Over the last couple of years, we have had several clients come to us requesting some sort of ecommerce site. My response has consistently been to recommend one of the existing services like Shopify or amazon webstore. These guys have all been around for a while, and provide a decent service. Invariably, there would be a response that went something like this: “I’ve tried XYZ, but they paste their branding information all over the checkout page.” or “I can’t display all of my product options.” or “I can’t integrate it with this tool I use.” After some discussion, they would then pay us to build a custom site.

Now, I’m one of the first to admit that the ecommerce space is pretty busy, however it is not a “solved” problem, nor is there a clear winner in all of the solutions. Given that we’ve had several people come to us with requests to spend thousands of dollars building a custom solution, there are definitely still underserved needs in this area.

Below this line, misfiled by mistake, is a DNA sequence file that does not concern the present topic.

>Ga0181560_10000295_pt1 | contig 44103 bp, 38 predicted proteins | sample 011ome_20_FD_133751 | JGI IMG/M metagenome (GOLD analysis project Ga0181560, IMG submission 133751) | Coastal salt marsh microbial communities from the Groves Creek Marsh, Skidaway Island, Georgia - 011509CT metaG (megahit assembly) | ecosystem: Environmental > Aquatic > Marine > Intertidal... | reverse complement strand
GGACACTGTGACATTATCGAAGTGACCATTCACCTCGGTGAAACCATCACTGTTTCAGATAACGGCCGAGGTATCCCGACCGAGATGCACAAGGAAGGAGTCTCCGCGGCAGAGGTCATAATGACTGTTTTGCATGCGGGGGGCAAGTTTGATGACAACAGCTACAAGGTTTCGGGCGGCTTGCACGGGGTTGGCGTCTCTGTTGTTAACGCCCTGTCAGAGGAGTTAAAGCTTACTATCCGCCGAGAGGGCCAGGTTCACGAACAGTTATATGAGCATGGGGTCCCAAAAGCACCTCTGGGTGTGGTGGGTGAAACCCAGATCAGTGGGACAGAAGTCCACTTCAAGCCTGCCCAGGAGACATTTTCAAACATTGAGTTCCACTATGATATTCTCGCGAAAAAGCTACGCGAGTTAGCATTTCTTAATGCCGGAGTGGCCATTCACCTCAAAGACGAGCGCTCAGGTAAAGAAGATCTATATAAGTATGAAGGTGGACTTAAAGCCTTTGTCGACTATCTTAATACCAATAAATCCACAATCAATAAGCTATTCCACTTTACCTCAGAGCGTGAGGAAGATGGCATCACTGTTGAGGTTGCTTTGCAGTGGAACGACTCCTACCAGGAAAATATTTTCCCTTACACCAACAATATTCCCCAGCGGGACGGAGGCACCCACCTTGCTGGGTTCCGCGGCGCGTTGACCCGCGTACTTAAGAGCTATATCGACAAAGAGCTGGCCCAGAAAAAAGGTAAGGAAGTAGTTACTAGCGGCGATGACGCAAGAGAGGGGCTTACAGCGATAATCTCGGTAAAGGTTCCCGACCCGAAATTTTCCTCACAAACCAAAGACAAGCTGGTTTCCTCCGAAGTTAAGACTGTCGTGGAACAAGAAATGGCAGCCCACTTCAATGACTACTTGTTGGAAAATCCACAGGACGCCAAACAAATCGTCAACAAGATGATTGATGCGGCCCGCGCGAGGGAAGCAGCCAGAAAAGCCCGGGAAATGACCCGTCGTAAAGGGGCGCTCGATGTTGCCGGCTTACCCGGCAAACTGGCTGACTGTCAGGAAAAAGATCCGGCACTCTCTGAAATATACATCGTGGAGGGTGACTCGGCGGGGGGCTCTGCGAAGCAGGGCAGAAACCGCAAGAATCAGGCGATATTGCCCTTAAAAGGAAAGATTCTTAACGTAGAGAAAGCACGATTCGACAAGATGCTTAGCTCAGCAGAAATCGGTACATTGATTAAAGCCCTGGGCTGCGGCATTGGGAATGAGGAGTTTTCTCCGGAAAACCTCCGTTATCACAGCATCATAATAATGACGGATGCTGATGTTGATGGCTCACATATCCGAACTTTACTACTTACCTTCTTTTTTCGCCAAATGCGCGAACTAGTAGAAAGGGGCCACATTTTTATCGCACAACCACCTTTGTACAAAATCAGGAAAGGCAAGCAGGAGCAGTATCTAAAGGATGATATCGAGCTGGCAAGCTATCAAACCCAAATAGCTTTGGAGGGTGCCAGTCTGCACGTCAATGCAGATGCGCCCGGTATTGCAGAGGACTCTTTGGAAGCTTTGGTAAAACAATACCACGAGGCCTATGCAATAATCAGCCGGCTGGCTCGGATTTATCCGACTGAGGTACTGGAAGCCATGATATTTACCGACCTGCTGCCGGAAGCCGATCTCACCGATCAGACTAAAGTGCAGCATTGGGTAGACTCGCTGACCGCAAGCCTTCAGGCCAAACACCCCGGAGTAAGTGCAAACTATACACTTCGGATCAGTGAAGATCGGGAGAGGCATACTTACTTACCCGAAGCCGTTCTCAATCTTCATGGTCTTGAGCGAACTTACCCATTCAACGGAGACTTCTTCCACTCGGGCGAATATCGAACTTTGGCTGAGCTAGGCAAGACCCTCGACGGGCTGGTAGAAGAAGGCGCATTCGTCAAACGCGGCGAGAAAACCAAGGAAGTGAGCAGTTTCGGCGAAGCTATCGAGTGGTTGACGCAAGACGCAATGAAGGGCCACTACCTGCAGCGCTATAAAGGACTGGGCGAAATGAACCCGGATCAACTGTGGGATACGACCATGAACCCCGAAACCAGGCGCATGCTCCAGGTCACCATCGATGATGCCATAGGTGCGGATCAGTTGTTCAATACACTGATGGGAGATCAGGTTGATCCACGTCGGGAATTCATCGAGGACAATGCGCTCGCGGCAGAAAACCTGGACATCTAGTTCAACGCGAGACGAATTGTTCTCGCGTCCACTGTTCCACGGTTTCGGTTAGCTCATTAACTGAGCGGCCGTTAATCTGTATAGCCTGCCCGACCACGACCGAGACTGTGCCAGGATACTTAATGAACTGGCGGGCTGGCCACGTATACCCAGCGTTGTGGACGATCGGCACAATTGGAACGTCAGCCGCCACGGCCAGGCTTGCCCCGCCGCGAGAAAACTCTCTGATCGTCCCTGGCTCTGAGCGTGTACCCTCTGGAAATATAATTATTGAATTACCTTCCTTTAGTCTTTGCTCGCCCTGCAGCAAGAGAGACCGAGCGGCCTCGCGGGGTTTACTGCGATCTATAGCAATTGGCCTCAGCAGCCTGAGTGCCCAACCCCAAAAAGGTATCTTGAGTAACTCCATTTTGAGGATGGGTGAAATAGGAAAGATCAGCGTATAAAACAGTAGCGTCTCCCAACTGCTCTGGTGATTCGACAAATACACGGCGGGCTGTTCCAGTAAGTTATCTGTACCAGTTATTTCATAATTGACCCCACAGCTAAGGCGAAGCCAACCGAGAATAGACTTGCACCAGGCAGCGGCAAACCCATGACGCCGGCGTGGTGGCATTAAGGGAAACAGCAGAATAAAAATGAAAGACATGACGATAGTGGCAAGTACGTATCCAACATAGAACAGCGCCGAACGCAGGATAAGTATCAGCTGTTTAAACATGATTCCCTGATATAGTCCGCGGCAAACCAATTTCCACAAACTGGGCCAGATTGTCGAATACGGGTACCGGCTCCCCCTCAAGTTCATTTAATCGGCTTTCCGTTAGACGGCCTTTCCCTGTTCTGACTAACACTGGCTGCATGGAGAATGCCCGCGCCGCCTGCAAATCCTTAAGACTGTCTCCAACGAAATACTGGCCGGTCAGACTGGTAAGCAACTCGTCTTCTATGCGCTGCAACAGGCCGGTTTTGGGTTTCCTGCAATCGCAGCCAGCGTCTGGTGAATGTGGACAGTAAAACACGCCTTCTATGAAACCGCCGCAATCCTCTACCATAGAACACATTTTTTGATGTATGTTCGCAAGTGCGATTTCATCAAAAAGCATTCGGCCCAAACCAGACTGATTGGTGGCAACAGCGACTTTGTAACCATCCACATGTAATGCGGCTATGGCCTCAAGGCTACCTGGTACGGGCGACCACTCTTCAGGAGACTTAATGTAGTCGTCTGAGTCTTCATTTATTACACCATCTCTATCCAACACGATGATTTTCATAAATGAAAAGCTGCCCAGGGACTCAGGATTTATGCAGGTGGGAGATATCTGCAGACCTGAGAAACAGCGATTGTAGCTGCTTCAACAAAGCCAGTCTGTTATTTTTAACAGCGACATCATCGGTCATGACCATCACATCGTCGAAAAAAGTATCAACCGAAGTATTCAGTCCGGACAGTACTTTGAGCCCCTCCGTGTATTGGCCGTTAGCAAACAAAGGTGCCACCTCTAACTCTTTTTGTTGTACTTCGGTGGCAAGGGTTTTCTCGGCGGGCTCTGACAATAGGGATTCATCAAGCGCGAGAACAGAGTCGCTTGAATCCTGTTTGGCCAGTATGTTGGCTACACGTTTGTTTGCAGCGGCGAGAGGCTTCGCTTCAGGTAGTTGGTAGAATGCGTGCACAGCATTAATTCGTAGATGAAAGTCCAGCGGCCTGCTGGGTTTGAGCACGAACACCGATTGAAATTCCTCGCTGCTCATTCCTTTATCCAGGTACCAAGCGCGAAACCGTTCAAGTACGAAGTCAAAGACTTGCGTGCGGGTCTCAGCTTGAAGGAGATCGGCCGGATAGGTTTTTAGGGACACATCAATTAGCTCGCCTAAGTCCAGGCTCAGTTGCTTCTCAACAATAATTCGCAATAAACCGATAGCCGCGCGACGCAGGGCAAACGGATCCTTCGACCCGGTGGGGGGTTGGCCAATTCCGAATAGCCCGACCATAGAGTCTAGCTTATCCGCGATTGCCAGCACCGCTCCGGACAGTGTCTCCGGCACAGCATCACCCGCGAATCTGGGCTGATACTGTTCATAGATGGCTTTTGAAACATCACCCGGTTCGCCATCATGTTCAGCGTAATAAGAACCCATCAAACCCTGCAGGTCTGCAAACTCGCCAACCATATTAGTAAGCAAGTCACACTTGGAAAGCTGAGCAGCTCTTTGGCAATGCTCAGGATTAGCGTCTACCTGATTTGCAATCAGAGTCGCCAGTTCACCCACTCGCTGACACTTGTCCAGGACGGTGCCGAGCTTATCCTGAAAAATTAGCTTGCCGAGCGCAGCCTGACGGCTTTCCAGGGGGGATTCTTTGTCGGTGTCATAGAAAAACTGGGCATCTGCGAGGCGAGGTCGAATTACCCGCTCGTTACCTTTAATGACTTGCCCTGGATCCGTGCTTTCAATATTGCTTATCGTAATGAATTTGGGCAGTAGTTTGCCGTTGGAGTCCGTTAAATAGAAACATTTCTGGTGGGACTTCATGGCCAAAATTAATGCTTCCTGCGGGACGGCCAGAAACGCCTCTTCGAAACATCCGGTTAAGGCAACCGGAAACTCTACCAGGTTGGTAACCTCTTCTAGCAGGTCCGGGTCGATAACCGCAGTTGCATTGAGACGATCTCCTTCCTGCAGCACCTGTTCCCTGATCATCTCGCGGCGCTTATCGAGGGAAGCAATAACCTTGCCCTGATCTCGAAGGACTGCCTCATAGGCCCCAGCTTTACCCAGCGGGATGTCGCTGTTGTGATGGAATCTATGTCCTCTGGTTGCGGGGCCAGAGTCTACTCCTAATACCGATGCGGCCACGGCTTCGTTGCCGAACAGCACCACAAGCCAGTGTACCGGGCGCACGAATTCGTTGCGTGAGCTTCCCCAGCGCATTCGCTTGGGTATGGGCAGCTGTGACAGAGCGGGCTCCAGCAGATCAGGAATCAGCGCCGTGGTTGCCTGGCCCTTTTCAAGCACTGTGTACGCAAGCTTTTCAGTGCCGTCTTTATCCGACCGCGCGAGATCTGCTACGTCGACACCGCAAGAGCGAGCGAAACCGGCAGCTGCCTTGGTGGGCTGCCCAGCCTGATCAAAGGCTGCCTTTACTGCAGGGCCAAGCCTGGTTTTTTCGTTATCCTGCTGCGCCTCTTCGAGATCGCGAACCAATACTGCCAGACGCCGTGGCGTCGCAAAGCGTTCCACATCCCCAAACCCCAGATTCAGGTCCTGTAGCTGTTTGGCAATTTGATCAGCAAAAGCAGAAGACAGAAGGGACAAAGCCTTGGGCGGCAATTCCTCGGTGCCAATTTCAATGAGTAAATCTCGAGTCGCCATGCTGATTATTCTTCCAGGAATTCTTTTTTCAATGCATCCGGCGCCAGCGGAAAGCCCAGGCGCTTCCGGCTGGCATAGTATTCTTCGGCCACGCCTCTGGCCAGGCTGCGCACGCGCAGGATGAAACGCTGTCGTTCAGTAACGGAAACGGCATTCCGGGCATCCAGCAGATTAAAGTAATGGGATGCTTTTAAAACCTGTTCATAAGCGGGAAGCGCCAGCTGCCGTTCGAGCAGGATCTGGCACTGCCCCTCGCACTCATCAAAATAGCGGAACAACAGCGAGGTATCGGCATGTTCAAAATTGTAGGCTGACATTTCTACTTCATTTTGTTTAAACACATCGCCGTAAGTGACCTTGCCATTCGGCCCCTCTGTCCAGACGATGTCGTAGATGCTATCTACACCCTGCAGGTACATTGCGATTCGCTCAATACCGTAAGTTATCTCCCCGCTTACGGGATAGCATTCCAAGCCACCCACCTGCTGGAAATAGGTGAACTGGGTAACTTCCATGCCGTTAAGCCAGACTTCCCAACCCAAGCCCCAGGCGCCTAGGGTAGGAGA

After looking at the various solutions available, we have found three “deal killers” that shopping systems tend to suffer from.

1. Brand ownership. Right or wrong, when someone sets up an online store, they want their brand to be the only one present. Paypal has made adding “buy now” buttons super easy, however when you are checking out, it is clear that you are checking out on paypal’s site, not the original store’s site. Large online stores don’t have this issue, therefore smaller stores don’t want to have this issue. Small stores all want the impression given that they are big stores. Having someone else’s brand all over your checkout process comes off as “cheap” and somehow less legitimate.